*Pictured above from left to right: Dr. Michael DeBakey, Dr. Mona Hanna-Attisha, Dr. Elias Zerhouni, and Dr. Huda Zoghbi
As we celebrate National Arab American Heritage Month, we want to recognize several of the most prominent Arab American healthcare professionals who have made groundbreaking contributions to the practice of medicine. Some of the best doctors in America are of Arab descent and have made lifesaving discoveries.
Arab Americans Shaping Modern-Day Medicine
These are just some of the doctors who have shaped modern-day medicine:
- Michael DeBakey, MD (September 7, 1908 – July 11, 2008) – Dr. Michael DeBakey was a Lebanese-American cardiovascular surgeon who invented ventricular assist devices and the roller pump. He was also a pioneer in surgical procedures such as coronary bypass, aneurysm repair, and endarterectomy, a procedure that opens blocked blood vessels and removes plaque from affected arteries.
- Hunein Maassab, PhD (June 11, 1926 – February 1, 2014) – Dr. Hunein Maassab was a Syrian-American epidemiology professor and scientist who invented FluMist, an influenza vaccine administered in the form of nasal spray. Thanks to Dr. Maassab’s tireless pursuit to find a safe live vaccine, he was able to discover a solution that helped reduce infection and death rates from a preventable virus.
- Elias Zerhouni, MD (April 12, 1951 – )– Dr. Zerhouni is an Algerian-American radiologist, biomedical engineer and scientist. Dr. Zerhouni invented techniques using diagnostic imaging to diagnose cardiovascular disease and cancer. He has also served under two presidential administrations as an advisor and as Director of the National Institutes of Health (NIH).
- Huda Zoghbi, MD (1954 – ) – Dr. Huda Zoghbi is a Lebanese-born American geneticist responsible for discovering that Rett syndrome and spinocerebellar ataxias are genetic disorders. She has also made important discoveries in neurological disorders such as Alzheimer’s disease.
- Rana El Kaliouby, PhD (1978 – ) – Dr. Rana El Kaliouby is an Egyptian-American scientist pioneering the development of technology to assist those with autism who struggle with emotional communication. While working at the Massachusetts Institute of Technology, she and her team developed the emotional hearing aid and emotion-reading glasses, devices that help autistic patients read and respond to facial expressions when interacting with others.
- Mona Hanna-Attisha, MD (December 9, 1976 ) – Dr. Hanna-Attisha is a pediatrician who was pivotal in bringing attention to the Flint Water Crisis and the impact it had on children’s blood lead levels. Thanks to her research and bravery, thousands of Flint residents were saved from further exposure to contaminated water and now live healthier lives.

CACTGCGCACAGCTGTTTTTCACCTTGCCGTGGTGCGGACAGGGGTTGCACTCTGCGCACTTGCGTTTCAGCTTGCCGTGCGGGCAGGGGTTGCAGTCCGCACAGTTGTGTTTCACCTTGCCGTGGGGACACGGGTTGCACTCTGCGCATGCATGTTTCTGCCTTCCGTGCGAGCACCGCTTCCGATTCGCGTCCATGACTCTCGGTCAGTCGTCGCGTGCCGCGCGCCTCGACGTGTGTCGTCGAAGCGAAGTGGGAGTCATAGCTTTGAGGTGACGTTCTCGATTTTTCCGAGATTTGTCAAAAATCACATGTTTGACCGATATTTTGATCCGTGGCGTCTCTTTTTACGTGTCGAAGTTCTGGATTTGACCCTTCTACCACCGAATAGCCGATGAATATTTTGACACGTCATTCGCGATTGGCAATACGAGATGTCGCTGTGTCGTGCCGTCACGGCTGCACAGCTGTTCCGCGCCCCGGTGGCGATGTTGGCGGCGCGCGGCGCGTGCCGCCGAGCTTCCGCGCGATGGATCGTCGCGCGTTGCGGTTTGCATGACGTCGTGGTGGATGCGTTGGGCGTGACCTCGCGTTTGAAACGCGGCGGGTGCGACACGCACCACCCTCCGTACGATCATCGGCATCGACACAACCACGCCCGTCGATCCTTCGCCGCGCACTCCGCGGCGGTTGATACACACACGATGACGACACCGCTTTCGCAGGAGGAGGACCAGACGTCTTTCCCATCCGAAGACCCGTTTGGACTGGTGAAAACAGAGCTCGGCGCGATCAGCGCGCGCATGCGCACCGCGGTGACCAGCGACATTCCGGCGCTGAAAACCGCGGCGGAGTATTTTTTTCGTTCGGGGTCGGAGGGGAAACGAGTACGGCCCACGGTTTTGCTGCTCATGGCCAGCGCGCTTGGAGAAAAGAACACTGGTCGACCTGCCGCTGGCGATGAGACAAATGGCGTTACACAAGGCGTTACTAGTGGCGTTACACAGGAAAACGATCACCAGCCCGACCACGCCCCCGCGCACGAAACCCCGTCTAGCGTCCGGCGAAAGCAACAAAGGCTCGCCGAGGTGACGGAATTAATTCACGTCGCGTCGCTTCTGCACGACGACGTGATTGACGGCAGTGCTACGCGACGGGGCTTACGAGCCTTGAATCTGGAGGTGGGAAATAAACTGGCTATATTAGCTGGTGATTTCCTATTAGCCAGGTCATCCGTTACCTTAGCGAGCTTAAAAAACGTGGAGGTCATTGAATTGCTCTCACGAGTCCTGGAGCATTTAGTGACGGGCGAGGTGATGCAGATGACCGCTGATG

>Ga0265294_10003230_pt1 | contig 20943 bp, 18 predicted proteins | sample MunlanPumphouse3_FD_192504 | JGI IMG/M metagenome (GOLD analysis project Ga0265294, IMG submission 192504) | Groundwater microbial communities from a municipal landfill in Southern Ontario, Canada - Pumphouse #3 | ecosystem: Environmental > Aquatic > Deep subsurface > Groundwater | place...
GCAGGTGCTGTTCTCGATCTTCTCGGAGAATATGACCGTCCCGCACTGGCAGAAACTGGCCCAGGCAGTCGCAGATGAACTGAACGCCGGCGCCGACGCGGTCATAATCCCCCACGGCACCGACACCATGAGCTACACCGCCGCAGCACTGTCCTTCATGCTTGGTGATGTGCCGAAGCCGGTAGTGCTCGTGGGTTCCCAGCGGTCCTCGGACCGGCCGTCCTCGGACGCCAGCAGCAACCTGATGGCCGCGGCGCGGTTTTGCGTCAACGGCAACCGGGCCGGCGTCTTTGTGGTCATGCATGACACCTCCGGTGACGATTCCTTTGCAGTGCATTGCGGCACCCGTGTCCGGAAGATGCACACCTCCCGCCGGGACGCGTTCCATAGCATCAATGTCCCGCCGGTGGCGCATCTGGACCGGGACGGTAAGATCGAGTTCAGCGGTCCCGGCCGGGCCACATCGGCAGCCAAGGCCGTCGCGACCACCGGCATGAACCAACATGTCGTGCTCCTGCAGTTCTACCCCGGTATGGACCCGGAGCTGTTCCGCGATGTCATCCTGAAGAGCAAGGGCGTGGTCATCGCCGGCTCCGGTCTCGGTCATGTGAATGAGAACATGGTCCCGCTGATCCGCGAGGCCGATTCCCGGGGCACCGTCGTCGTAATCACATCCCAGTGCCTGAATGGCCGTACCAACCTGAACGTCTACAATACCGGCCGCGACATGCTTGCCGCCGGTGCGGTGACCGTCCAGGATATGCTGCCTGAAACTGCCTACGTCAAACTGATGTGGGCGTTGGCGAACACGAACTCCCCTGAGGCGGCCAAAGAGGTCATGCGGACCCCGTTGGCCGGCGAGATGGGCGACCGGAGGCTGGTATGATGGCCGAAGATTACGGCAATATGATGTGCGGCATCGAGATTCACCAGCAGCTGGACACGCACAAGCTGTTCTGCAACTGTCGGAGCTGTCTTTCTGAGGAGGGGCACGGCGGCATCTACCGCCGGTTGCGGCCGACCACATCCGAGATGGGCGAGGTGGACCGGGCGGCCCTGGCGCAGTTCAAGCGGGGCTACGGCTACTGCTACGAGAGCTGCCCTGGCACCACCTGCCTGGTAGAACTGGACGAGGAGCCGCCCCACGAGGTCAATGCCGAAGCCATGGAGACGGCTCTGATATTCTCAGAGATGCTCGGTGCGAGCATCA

Recognizing Those Who Help Others
Without these incredible doctors, we would not have the medical knowledge to perform successful coronary bypass surgeries, or breakdown barriers of communication for those with autism. For others, they may not even be here today, if it weren’t for the lifesaving technology that detected a cancerous tumor, or a courageous doctor that spoke up in the face of adversity and denial of a water crisis.
These men and women have made history, making discoveries that have helped Americans overcome many health conditions. They serve as an inspiration to all. This National Arab American Heritage Month we honor and celebrate these individuals who have dedicated their lives to helping others.
Dr. DeBakey By University of Houston Digital Library – http://digital.lib.uh.edu/u?/p15195coll6,256, Public Domain, https://commons.wikimedia.org/w/index.php
Dr. Hanna-Attisha By HappyPenguinista – Own work, CC BY-SA 4.0, https://commons.wikimedia.org/w/index.php
Dr. Zerhouni By NIH History Office from Bethesda – Elias Zerhouni, M.D., became the 15th director of the National Institutes of Health in 2002., Public Domain, https://commons.wikimedia.org/w/index.php
Dr. Zoghbi By eLife Sciences Publications, Ltd – http://www.elifesciences.org/about/elife-community/editorial-leadership/huda-zoghbi/, CC BY 3.0, https://commons.wikimedia.org/w/index.php